screen wriTer

Pe­riod de­tail could be dead, writes Don­ald Clarke

The Irish Times - Friday - The Ticket - - Opinion -

Robert Luketic’s 21, one of this week’s flashier re­leases (see re­view, page 12), at­tempts to turn an in­trigu­ing true story from the 1990s into a sexy com­edy for to­day’s eas­ily dis­tracted youth. The film deals with the at­tempt by young boffins at a pres­ti­gious Amer­i­can univer­sity to beat the odds at Las Ve­gas’s black­jack ta­bles.

“So, how do they han­dle the pe­riod de­tail?” you don’t re­ally ask me. “Have they cap­tured that mid-1990s zeit­geist ef­fec­tively?” you are un­likely to con­tinue.

Erm? As far as I can re­call, the pic­ture is, in fact, set in the present day. Let me think, now. Ev­ery­one was dressed in prep­pie clothes that might have emerged from Ba­nana Repub­lic or Gap at any time over the past two decades. I don’t re­mem­ber any­body pro­duc­ing a lar­gish mo­bile phone and, to my knowl­edge, none of the char­ac­ters dis­cussed their in­ten­tion to vote for Bill Clin­ton any time soon. Yes, I’m fairly cer­tain they moved the ac­tion to 2008.

Con­sider a very dif­fer­ent film from 10 years ago. No­body could have been in any doubt that The Wed­ding Singer took place in the 1980s. Frank Co­raci’s broad com­edy, an early fusil­lade in Adam San­dler’s con­tin­u­ing cam­paign of ter­ror, fea­tured mas­sively teased hair­dos, lots of cheesy synth-rock and plenty of jack­ets with their sleeves rolled up. The Wed­ding Singer was not the first film to in­dulge in nos­tal­gia for the Rea­gan years, but no pre­vi­ous pic­ture had aimed to be quite so com­pre­hen­sive in its pre­sen­ta­tion of 1980s iconog­ra­phy.

Now, here’s the thing. It is quite im­pos­si­ble to imag­ine how a con­tem­po­rary Frank Co­raci might, in 2008, set about com­pil­ing a sim­i­lar ad­ven­ture in nos­tal­gia for the pre­vi­ous decade.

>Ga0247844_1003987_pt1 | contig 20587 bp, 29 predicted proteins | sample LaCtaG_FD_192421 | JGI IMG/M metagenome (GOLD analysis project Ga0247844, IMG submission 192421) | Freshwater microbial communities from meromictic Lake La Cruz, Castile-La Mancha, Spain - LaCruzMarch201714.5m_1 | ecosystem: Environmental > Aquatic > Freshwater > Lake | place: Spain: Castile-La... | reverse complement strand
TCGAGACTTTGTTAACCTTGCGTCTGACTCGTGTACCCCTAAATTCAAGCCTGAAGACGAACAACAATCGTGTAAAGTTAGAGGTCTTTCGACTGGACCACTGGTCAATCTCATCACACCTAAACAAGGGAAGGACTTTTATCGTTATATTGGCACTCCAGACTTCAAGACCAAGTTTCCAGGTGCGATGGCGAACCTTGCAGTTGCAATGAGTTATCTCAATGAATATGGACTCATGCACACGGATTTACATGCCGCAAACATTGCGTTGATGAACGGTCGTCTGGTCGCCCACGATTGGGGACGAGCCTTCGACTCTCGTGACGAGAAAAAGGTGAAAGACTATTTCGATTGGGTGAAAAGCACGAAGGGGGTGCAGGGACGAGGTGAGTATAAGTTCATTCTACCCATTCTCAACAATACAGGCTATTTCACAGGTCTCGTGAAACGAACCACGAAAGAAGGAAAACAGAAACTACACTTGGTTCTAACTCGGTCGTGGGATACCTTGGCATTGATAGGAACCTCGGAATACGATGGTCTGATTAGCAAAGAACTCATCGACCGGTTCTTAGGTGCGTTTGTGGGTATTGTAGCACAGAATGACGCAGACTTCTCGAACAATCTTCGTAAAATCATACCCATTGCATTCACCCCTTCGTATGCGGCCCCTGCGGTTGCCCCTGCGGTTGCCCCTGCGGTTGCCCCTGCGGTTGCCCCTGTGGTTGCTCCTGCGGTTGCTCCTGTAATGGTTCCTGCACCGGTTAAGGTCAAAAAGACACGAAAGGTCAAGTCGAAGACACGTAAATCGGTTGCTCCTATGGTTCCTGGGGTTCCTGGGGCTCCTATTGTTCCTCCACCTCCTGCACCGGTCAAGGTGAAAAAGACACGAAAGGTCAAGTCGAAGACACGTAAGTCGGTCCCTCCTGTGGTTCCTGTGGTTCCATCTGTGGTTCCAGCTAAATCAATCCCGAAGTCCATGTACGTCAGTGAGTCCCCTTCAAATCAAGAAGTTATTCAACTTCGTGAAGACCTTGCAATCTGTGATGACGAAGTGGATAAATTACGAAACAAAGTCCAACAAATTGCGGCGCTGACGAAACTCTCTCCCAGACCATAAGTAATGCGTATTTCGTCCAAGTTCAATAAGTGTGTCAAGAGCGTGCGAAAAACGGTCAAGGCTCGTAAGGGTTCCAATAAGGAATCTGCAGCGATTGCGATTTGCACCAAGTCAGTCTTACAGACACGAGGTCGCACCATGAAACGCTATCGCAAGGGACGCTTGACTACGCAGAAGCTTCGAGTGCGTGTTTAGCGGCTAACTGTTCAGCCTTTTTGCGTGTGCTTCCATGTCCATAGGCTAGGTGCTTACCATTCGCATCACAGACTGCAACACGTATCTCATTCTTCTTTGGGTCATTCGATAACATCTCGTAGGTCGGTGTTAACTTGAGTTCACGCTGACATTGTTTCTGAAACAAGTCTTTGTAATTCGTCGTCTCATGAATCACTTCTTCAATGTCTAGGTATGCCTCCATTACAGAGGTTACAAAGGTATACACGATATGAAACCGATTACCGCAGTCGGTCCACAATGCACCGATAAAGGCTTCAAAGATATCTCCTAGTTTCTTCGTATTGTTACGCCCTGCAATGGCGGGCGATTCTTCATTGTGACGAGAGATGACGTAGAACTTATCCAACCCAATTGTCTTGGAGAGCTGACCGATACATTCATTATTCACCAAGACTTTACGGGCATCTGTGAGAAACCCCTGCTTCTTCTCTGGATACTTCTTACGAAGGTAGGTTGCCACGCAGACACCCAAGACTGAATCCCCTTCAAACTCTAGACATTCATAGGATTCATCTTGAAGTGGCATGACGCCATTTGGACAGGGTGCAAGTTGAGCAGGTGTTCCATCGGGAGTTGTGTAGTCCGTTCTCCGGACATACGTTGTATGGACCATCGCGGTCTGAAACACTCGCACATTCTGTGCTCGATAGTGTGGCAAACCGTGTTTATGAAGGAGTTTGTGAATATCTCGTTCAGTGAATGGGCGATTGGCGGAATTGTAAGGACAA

At the close of the mil­len­nium, pub­lish­ers were keen to com­mis­sion big, fat books de­tail­ing the demise of some­thing-or-other. Var­i­ous pro­fes­sors duly an­nounced the End of His­tory, the End of Pol­i­tics, the End of So­ci­ol­ogy and the End of Sausages. Of course, all th­ese things stub­bornly re­fused to crawl into their grave, but, as the 1990s re­cede over the hori­zon, it be­comes clear that we may have just wit­nessed the End of Pe­riod De­tail.

Large sec­tions of the re­cent ro­man­tic com­edy Def­i­nitely Maybe were set in the 1990s but, if you walked in half­way through, you could be for­given for imag­in­ing the ac­tion was tak­ing place in the present day: same trousers, same hair, same furniture, same ver­nac­u­lar. Such is the cul­tural over­lap be­tween decades that it seems jar­ring when fe­male lead Rachel Weisz whips out a lap­top as thick as a phone book. The clos­est thing we get to a pe­riod-based joke re­volves around the in­ef­fi­ciency of the char­ac­ters’ dial-up mo­dem. Oh, very droll.

If any pub­lish­ers are read­ing this they might like to com­mis­sion Same Pants, Same Dreams: The De­cline of the Zeit­geist by Dr DC Screen­writer. Film rights for this bul­let- stop­per, which will ponder the neg­a­tive ef­fects of pro­longed pros­per­ity on pop­u­lar cul­ture, can be ob­tained by e-mail­ing the ad­dress be­low. I see Ge­orge Clooney in the lead role.

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